Don’t forget your online toolkit. If you click here, you’ll see lots of fun ways to interact on social at the bottom of the page. Speaking of sharing, see those free downloadables at the middle of the page? Share them! Encourage your students to share them. That’s right. Tell them that their teacher wants them to go on social media for homework. But wait, that’s not all! If you click here and scroll down to “Free Promotional Tools,” you have all kinds of fun things to use: PowerPoint slides, a poster, Facebook images, and so on. Hey—speaking of these sites, did you notice that there are places for reviews? Create a fun writing assignment where students write their own reviews and post them for all to see!

    Asking big questions. Maybe these will turn into a great in-class discussion. Maybe they will turn into a project starter. Maybe these will be essay prompts. Once you decide what is best for your class, use these questions to get some serious thinking started!

    • Think about the narrative point of view in this story. Which minds, if any, can we get into? Do we hear inner thoughts all the time? How does this approach help or hurt the reader who is trying to figure out mysteries? Is the narrative voice reliable? Why or why not?
    • Look at motifs, or patterns, in this story. Is there imagery that repeats throughout Concealed? Are there themes that keep coming up? Keep track of at least one of these patterns as you read, making notes as these themes develop throughout the story. Bonus: Which themes have been used in both books so far? Which themes are new?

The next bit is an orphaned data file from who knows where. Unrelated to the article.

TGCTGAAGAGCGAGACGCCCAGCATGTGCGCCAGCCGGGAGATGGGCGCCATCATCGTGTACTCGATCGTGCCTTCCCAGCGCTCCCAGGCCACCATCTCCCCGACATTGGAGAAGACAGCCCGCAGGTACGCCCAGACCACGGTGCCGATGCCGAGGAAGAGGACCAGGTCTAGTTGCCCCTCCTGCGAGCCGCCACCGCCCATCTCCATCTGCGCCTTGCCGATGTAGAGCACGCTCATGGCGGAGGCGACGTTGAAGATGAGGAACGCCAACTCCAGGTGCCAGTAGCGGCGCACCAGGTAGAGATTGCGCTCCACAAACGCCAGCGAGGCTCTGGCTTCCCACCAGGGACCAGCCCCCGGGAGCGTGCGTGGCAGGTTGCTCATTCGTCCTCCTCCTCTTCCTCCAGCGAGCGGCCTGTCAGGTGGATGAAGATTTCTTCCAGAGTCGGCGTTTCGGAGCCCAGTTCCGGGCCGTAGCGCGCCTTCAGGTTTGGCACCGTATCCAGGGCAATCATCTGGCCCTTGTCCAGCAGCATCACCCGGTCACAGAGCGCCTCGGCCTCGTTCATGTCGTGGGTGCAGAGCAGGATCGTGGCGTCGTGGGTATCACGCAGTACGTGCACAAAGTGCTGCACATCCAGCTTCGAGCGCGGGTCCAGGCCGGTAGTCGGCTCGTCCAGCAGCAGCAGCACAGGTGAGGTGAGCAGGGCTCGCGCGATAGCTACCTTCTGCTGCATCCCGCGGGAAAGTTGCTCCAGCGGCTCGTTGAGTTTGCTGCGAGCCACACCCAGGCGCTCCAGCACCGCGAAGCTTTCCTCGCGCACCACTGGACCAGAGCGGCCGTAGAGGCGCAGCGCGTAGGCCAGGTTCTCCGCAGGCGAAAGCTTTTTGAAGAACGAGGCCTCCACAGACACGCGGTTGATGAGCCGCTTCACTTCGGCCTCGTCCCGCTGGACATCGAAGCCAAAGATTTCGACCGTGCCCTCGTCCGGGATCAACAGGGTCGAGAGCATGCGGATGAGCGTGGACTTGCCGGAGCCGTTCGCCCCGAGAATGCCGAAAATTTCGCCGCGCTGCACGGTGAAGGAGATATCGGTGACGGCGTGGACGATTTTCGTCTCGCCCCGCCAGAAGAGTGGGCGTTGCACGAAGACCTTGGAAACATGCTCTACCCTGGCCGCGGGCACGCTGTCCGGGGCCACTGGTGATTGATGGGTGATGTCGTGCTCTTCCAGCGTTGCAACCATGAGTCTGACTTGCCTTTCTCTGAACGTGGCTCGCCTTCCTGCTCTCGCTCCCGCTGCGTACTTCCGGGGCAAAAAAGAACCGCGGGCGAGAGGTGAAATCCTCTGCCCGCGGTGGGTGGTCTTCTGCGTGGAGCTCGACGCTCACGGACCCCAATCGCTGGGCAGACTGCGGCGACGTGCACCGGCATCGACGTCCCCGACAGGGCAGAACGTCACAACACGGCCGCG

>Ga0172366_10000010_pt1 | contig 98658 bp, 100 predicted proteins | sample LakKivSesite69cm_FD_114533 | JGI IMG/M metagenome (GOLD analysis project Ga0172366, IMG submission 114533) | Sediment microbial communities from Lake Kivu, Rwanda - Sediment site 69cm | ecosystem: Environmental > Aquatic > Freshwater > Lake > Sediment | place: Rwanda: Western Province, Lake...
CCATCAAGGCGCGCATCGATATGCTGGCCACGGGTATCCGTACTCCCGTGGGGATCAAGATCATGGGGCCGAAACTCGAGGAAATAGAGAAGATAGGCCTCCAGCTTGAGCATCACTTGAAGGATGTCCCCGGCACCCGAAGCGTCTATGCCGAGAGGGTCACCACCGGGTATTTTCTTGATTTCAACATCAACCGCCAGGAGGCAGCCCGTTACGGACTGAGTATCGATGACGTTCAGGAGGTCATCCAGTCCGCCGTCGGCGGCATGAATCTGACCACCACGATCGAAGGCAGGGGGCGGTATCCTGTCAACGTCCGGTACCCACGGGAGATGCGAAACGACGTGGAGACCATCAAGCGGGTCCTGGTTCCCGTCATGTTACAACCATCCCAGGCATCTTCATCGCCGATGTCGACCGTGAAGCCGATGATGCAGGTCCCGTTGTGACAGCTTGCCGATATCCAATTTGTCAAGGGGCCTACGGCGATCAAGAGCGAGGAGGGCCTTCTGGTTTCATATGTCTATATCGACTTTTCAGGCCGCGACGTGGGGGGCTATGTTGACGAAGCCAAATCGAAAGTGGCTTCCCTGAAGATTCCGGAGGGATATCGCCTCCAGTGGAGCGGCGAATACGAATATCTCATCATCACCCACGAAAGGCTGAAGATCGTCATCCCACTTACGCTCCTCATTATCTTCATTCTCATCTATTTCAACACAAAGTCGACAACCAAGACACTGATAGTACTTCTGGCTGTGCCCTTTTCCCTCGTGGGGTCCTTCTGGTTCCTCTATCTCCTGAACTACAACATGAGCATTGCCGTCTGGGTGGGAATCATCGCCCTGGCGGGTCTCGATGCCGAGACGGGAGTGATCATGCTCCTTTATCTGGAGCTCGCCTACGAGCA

• The Epilogue of Concealed is the same as the Prologue of Discovered. When you start reading Concealed, make a guess as to who the figure might be. When you finish reading the book, go back and read it again. How does it tie in to the Epilogue of Concealed (no peeking!)?

    Don’t forget Discovered. If you recall, I wrote several blog posts on how to teach the first novel of The Messengers series. Some of those same ideas can be applied or adapted to Concealed (for example, the information about dystopian literature). Take a second look!

    Ah, it feels good to be thinking about the classroom again. More will come soon! In the meantime, I know many of you teachers have already come up with some of your own ideas. I’d love to hear about them!

    FREEBIE: Are you a vocab fan? Many teachers ask me for vocabulary lists, and with good reason. This book was largely written at an accessible reading level but peppered with some trickier vocabulary along the way. (I couldn’t help it!) I’ve selected two words per chapter and created a downloadable handout you may want to give your students. I also created an extra bullet for students to use if they come across another word they’d like to learn. For more fun, hide the definitions throughout the classroom after each reading assignment, and have a vocabulary scavenger hunt! Just fill out the form below to get the free list!

    Download the free vocabulary sheet!